Drop in U.S. air pollution linked to longer life-spans

Americans are living longer because the air they breathe is getting cleaner, a new study suggests. The average drop in pollution seen across 51 metropolitan areas between 1980 and 2000 appears to have added nearly five more months to people's lives, according to a study published Wednesday in The New England Journal of Medicine (Pope et. al, 2008.)


Many other factors can boost life expectancy, such as increases in income and education and reductions in smoking prevalence, so the researchers used statistical techniques to control for these and other relevant factors.

After this adjustment, they found that the effect of air pollution reduction remained; for every 10 microgram per cubic meter decrease in fine-particulate air pollution, life expectancies rose by about seven months. Pollution levels averaged about 21 micrograms per cubic meter in 1979-1983 and had fallen to an average of 14 micrograms per cubic meter by 1999-2000.


  • ChiangMai, Thailand increases in income and education and reductions in smoking prevalence, so the researchers used statistical techniques to control for these and other relevant factors.

  • Do we see the same kinds of particle health responses in northern Thai Populations??


  • Currently, there are only a few studies which relate increases in income and education and reductions in smoking prevalence, so the researchers used statistical techniques to control for these and other relevant factors.PM2.5 on a daily basis to mortality and morbidity





In 1998 the us epa provided cmu with particle samplers
IN 1998, The US EPA provided CMU with particle samplers particle concentrations

  • 8 saturation samplers with batteries;

  • more than 1000 Teflon filters; these can be used to obtain particle mass

  • Flow calibration gear

  • 7- small samplers for personal monitoring


PM particle concentrations2.5 or PM10 inlet

  • Saturation sampler for PM2.5 or PM10

47mm filter holder

pump

rotameter

on/off digital timer

lunch

Battery

18cm


pump

Battery

~18cm


So how do these samplers work
So how do these samplers work?? particle concentrations


Sizing particles with impactors
Sizing particles with impactors particle concentrations

  • Impactors bring aerosols through a jet

  • The particles and air speed up as they go through the small orifice


Sizing particles with impactors1
Sizing particles with impactors particle concentrations

  • Impactors bring aerosols through a jetdisk

  • A disk or plate is place down stream of the jet


Sizing particles with impactors2
Sizing particles with impactors particle concentrations

  • Impactors bring aerosols through a jet

  • The disk has grease or oil on the surface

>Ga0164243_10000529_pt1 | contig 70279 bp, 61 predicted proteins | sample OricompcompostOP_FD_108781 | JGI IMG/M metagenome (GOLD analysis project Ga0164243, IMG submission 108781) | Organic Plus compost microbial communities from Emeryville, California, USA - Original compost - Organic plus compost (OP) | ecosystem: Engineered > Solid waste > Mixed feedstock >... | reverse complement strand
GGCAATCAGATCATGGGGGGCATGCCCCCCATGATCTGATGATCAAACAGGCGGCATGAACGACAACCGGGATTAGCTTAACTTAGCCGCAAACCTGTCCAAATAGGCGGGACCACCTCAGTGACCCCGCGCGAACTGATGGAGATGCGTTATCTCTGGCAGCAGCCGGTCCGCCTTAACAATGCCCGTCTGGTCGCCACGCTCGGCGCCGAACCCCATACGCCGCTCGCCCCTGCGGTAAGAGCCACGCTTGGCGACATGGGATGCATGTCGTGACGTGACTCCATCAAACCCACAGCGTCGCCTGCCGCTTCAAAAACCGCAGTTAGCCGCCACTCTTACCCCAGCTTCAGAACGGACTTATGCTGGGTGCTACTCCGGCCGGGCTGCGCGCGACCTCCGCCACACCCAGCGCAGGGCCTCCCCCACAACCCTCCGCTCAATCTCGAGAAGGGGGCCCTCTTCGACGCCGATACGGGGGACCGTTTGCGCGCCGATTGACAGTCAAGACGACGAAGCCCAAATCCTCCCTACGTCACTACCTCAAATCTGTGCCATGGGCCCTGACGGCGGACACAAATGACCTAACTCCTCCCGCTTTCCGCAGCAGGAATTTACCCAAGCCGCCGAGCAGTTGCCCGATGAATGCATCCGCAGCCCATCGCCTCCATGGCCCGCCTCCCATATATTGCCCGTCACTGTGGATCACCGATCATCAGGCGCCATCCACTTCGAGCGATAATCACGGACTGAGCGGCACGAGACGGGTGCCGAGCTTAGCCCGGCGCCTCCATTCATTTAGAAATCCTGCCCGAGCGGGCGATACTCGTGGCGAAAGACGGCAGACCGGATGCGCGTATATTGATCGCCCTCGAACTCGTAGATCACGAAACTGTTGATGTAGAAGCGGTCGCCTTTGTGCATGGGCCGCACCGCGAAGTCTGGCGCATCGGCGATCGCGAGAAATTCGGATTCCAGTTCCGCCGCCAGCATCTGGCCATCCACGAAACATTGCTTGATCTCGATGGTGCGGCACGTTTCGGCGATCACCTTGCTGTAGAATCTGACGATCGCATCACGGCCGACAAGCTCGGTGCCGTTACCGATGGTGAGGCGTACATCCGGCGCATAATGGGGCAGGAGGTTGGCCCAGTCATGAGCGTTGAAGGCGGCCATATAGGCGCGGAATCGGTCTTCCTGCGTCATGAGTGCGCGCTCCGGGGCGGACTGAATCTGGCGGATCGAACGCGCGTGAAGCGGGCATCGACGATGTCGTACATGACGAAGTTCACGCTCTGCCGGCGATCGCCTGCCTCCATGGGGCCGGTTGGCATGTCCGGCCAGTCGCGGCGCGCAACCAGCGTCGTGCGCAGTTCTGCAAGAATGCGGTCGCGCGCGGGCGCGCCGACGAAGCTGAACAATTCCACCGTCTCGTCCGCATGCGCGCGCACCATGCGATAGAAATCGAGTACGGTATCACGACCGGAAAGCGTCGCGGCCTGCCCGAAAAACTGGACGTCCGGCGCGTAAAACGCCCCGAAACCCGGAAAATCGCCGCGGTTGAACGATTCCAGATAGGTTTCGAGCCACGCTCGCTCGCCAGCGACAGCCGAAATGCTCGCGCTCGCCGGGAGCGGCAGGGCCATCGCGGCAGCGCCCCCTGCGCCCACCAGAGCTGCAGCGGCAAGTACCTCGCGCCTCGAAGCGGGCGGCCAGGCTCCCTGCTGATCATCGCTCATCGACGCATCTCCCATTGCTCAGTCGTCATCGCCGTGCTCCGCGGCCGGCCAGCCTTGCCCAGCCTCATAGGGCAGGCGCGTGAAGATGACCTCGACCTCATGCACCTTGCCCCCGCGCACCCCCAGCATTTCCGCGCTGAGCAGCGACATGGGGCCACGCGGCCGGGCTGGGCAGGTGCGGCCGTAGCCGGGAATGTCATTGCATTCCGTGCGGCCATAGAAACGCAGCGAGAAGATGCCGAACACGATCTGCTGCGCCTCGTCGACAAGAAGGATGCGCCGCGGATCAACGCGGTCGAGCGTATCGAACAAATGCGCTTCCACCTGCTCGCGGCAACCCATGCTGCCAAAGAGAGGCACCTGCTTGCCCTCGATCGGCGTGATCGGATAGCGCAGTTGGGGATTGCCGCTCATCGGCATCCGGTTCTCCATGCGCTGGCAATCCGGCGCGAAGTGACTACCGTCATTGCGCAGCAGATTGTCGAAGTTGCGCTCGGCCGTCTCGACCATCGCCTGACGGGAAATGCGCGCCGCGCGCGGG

Sizing particles with impactors3
Sizing particles with impactors particle concentrations

  • Depending on the speed through the jet, large particles will hit the disk, while small particles follow the air around the disk


Sizing particles with impactors4
Sizing particles with impactors particle concentrations

Filter

  • A filter is placed under the disk to collect particles that do not hit the disk





Located samplers
Located samplers week

  • residential area in the city- PM2.5

  • 5th roof top- urban sample not influenced by different sources- PM2.5 & PM10

  • high population density area (down town market?)- PM2.5

  • relatively clean air- PM2.5



We located 6 samplers on the 2nd floor outside porch of Nui’s house and sampled for 24 hours on March 1, 1998


We located 6 samplers on 2nd floor outside porch of Nui’s house and sampled for 24 hours on March 1, 1998


average 121 ug/m3 house and sampled for 24 hours on March 1, 1998

2 x % std 8.4%


Four different sampling locations were selected for monitoring pm2 5
Four different sampling locations were selected for monitoring PM2.5

  • Down town area (Nui’s house)

  • Residential area (Dr. Usanee’s house)

  • General city exposure (outside 5th floor of medical school)

  • Background (2nd floor -Galae )


ChiangMai monitoring PM2.5



ChiangMai compare


When we sampled for more than one year
When we sampled for more than one year compare

winter

winter

Summer

Summer



PM 2.5 level number of firesmg/m3

His + of TA100/plate

Mutagenicity vs. PM 2.5

Mar 98

Apr

May

Jun

Jul

Aug

Sep

PM 2.5 levels and air-borne mutagenicity in Chiang Mai ambient air at different monitoring sites in the same month. Bar graph = PM 2.5 level at

= site 1, = site 2, = site 3, = site 4.

Line = mutagenicity at

= site 1, = site 2, = site 3, = site 4, spontaneous revertants have been substracted already.


ChiangMai number of fires


If the downtown site, for example, “experienced” a slightly higher exposure to diesel exhaust which, is much more mutagenic than wood smoke, the PM levels would appear similar, but the mutagenicity would be influenced by the diesel particles and appear higher.


A high prevalence of asthma in children living in Chiang Mai has been reported.

At the present time, however, it is difficult without further study to know if open burning is exacerbating the asthma problem in Chiang Mai.

It would seem prudent, given the high fine particle concentrations, to curtail open burning as much as possible. Future studies should also attempt to identify compounds in Chiang Mai air that are potentially toxic to human health so that these may be used as bench marks for future control strategies.


Recommendations
Recommendations? has been reported.

  • 2 stroke motor cycles account for half of the motor vehicles and can emit more than 10 times the amount that gasoline cars do. We need to go to 4 stroke engines

  • Replace small diesel pick-up trucks gasoline engine pick-up trucks-maintenance off all vehicles

  • Control open burning!!